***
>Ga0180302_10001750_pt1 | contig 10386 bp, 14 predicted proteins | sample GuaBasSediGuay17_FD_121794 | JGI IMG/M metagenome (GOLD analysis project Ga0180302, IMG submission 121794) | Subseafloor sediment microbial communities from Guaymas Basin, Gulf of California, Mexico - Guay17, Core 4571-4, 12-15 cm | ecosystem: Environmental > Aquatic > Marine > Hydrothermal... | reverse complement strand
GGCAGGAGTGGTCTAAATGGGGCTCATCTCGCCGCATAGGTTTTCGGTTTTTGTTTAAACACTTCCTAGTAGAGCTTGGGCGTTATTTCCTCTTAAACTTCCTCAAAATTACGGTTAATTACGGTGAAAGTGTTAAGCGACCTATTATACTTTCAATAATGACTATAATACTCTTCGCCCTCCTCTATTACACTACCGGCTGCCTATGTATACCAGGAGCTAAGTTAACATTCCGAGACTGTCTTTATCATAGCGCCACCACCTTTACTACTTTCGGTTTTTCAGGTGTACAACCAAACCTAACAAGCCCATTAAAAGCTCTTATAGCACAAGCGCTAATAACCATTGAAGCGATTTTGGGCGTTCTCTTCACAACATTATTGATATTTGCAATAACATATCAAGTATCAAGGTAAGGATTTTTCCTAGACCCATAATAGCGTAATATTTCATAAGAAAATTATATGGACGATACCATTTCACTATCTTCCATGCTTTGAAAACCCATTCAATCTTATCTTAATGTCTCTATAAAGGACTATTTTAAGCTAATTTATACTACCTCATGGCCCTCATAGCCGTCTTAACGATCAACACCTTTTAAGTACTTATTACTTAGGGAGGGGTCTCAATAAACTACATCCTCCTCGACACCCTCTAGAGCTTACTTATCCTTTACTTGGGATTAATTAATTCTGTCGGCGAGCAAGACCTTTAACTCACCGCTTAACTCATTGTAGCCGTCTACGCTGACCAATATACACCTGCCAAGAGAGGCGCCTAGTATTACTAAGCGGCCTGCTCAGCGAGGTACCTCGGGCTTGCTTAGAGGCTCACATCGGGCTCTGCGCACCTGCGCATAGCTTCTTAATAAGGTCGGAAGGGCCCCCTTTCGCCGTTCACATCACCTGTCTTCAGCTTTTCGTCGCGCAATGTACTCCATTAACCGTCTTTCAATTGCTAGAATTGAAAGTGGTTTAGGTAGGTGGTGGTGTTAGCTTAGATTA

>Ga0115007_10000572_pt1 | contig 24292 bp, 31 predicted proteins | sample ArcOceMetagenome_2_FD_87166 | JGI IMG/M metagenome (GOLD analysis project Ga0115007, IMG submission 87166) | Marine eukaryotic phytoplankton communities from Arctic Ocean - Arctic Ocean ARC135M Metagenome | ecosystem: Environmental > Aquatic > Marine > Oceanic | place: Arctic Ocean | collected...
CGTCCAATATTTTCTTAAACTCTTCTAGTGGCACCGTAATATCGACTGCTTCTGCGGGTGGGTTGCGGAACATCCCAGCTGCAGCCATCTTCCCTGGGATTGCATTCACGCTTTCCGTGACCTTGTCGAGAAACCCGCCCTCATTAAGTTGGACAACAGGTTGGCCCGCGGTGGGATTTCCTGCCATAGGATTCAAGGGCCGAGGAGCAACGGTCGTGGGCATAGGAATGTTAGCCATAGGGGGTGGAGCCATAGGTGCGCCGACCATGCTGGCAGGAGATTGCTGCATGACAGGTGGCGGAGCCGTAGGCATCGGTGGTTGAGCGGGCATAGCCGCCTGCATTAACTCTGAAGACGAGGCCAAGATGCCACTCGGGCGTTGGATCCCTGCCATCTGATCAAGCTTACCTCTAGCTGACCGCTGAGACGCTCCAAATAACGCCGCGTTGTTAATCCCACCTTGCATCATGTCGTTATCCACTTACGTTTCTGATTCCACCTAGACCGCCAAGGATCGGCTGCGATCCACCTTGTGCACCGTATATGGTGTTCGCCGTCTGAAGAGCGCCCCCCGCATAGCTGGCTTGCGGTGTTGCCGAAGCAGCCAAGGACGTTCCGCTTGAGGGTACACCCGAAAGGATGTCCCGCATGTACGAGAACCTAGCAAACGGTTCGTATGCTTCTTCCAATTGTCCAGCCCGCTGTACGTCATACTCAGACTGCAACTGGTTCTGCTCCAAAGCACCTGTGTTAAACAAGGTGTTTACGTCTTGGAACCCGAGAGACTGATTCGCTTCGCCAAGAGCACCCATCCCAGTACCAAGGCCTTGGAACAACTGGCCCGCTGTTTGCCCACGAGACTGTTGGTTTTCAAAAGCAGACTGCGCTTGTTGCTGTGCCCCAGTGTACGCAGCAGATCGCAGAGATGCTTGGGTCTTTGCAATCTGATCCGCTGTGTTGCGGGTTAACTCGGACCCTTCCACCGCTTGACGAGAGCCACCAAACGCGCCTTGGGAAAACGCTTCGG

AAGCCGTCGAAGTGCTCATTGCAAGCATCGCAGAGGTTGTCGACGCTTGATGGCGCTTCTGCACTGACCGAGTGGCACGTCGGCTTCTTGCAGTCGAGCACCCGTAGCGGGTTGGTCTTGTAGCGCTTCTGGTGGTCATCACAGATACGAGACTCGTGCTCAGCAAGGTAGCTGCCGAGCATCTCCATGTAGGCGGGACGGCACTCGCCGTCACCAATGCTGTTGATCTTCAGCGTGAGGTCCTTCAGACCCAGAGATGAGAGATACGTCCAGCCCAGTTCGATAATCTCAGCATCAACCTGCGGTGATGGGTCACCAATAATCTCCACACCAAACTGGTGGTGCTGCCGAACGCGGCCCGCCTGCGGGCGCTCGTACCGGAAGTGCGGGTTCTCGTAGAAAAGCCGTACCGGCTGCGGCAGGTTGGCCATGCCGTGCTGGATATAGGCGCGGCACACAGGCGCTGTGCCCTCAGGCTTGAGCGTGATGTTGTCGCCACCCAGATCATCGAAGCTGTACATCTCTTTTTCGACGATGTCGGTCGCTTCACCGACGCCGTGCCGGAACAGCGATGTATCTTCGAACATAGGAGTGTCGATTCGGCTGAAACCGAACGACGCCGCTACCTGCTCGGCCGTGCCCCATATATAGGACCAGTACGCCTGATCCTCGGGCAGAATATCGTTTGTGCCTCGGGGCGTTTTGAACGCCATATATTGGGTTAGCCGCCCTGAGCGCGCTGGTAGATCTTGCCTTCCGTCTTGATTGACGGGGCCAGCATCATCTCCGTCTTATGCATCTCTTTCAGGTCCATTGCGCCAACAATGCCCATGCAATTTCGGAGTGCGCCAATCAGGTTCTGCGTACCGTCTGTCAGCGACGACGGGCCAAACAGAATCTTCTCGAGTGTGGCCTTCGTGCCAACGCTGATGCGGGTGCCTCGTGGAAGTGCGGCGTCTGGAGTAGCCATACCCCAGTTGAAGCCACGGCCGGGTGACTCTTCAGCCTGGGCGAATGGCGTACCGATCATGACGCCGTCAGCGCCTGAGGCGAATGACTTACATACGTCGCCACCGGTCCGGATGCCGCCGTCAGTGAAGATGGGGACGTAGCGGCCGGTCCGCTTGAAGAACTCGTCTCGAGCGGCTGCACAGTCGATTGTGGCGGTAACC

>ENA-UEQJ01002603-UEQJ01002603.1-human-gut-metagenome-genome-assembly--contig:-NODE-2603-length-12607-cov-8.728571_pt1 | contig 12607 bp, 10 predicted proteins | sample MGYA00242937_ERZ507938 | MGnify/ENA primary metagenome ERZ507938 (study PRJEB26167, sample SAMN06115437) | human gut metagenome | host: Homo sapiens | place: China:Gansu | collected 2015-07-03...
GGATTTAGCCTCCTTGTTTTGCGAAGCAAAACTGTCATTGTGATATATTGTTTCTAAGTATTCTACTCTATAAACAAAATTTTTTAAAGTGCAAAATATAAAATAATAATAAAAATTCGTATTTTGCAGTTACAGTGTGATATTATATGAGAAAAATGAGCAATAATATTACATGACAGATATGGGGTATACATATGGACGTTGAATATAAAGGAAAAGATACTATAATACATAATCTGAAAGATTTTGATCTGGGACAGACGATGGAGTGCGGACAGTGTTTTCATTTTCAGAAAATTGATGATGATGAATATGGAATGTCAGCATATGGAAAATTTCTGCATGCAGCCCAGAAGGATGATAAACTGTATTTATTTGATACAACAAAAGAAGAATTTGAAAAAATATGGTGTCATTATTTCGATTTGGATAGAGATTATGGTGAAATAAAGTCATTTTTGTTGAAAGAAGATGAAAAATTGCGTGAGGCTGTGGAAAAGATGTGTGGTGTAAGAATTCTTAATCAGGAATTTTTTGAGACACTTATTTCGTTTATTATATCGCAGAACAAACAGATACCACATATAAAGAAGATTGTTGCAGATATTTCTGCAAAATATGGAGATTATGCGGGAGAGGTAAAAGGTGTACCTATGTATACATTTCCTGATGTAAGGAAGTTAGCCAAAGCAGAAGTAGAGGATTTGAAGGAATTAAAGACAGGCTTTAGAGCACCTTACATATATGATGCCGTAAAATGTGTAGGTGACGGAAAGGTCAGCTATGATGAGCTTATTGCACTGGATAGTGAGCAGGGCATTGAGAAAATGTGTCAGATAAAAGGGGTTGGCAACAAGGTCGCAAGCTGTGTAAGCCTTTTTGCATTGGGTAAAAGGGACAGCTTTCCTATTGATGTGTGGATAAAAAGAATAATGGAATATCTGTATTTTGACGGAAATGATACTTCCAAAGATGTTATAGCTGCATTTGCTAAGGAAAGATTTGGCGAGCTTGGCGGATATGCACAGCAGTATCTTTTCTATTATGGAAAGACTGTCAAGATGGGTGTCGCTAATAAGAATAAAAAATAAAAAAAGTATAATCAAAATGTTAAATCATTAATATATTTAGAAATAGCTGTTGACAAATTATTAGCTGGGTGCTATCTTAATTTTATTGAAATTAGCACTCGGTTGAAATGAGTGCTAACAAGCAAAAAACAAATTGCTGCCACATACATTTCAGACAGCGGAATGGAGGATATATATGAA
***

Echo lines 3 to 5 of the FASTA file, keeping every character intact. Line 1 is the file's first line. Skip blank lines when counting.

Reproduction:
>Ga0115007_10000572_pt1 | contig 24292 bp, 31 predicted proteins | sample ArcOceMetagenome_2_FD_87166 | JGI IMG/M metagenome (GOLD analysis project Ga0115007, IMG submission 87166) | Marine eukaryotic phytoplankton communities from Arctic Ocean - Arctic Ocean ARC135M Metagenome | ecosystem: Environmental > Aquatic > Marine > Oceanic | place: Arctic Ocean | collected...
CGTCCAATATTTTCTTAAACTCTTCTAGTGGCACCGTAATATCGACTGCTTCTGCGGGTGGGTTGCGGAACATCCCAGCTGCAGCCATCTTCCCTGGGATTGCATTCACGCTTTCCGTGACCTTGTCGAGAAACCCGCCCTCATTAAGTTGGACAACAGGTTGGCCCGCGGTGGGATTTCCTGCCATAGGATTCAAGGGCCGAGGAGCAACGGTCGTGGGCATAGGAATGTTAGCCATAGGGGGTGGAGCCATAGGTGCGCCGACCATGCTGGCAGGAGATTGCTGCATGACAGGTGGCGGAGCCGTAGGCATCGGTGGTTGAGCGGGCATAGCCGCCTGCATTAACTCTGAAGACGAGGCCAAGATGCCACTCGGGCGTTGGATCCCTGCCATCTGATCAAGCTTACCTCTAGCTGACCGCTGAGACGCTCCAAATAACGCCGCGTTGTTAATCCCACCTTGCATCATGTCGTTATCCACTTACGTTTCTGATTCCACCTAGACCGCCAAGGATCGGCTGCGATCCACCTTGTGCACCGTATATGGTGTTCGCCGTCTGAAGAGCGCCCCCCGCATAGCTGGCTTGCGGTGTTGCCGAAGCAGCCAAGGACGTTCCGCTTGAGGGTACACCCGAAAGGATGTCCCGCATGTACGAGAACCTAGCAAACGGTTCGTATGCTTCTTCCAATTGTCCAGCCCGCTGTACGTCATACTCAGACTGCAACTGGTTCTGCTCCAAAGCACCTGTGTTAAACAAGGTGTTTACGTCTTGGAACCCGAGAGACTGATTCGCTTCGCCAAGAGCACCCATCCCAGTACCAAGGCCTTGGAACAACTGGCCCGCTGTTTGCCCACGAGACTGTTGGTTTTCAAAAGCAGACTGCGCTTGTTGCTGTGCCCCAGTGTACGCAGCAGATCGCAGAGATGCTTGGGTCTTTGCAATCTGATCCGCTGTGTTGCGGGTTAACTCGGACCCTTCCACCGCTTGACGAGAGCCACCAAACGCGCCTTGGGAAAACGCTTCGG

AAGCCGTCGAAGTGCTCATTGCAAGCATCGCAGAGGTTGTCGACGCTTGATGGCGCTTCTGCACTGACCGAGTGGCACGTCGGCTTCTTGCAGTCGAGCACCCGTAGCGGGTTGGTCTTGTAGCGCTTCTGGTGGTCATCACAGATACGAGACTCGTGCTCAGCAAGGTAGCTGCCGAGCATCTCCATGTAGGCGGGACGGCACTCGCCGTCACCAATGCTGTTGATCTTCAGCGTGAGGTCCTTCAGACCCAGAGATGAGAGATACGTCCAGCCCAGTTCGATAATCTCAGCATCAACCTGCGGTGATGGGTCACCAATAATCTCCACACCAAACTGGTGGTGCTGCCGAACGCGGCCCGCCTGCGGGCGCTCGTACCGGAAGTGCGGGTTCTCGTAGAAAAGCCGTACCGGCTGCGGCAGGTTGGCCATGCCGTGCTGGATATAGGCGCGGCACACAGGCGCTGTGCCCTCAGGCTTGAGCGTGATGTTGTCGCCACCCAGATCATCGAAGCTGTACATCTCTTTTTCGACGATGTCGGTCGCTTCACCGACGCCGTGCCGGAACAGCGATGTATCTTCGAACATAGGAGTGTCGATTCGGCTGAAACCGAACGACGCCGCTACCTGCTCGGCCGTGCCCCATATATAGGACCAGTACGCCTGATCCTCGGGCAGAATATCGTTTGTGCCTCGGGGCGTTTTGAACGCCATATATTGGGTTAGCCGCCCTGAGCGCGCTGGTAGATCTTGCCTTCCGTCTTGATTGACGGGGCCAGCATCATCTCCGTCTTATGCATCTCTTTCAGGTCCATTGCGCCAACAATGCCCATGCAATTTCGGAGTGCGCCAATCAGGTTCTGCGTACCGTCTGTCAGCGACGACGGGCCAAACAGAATCTTCTCGAGTGTGGCCTTCGTGCCAACGCTGATGCGGGTGCCTCGTGGAAGTGCGGCGTCTGGAGTAGCCATACCCCAGTTGAAGCCACGGCCGGGTGACTCTTCAGCCTGGGCGAATGGCGTACCGATCATGACGCCGTCAGCGCCTGAGGCGAATGACTTACATACGTCGCCACCGGTCCGGATGCCGCCGTCAGTGAAGATGGGGACGTAGCGGCCGGTCCGCTTGAAGAACTCGTCTCGAGCGGCTGCACAGTCGATTGTGGCGGTAACC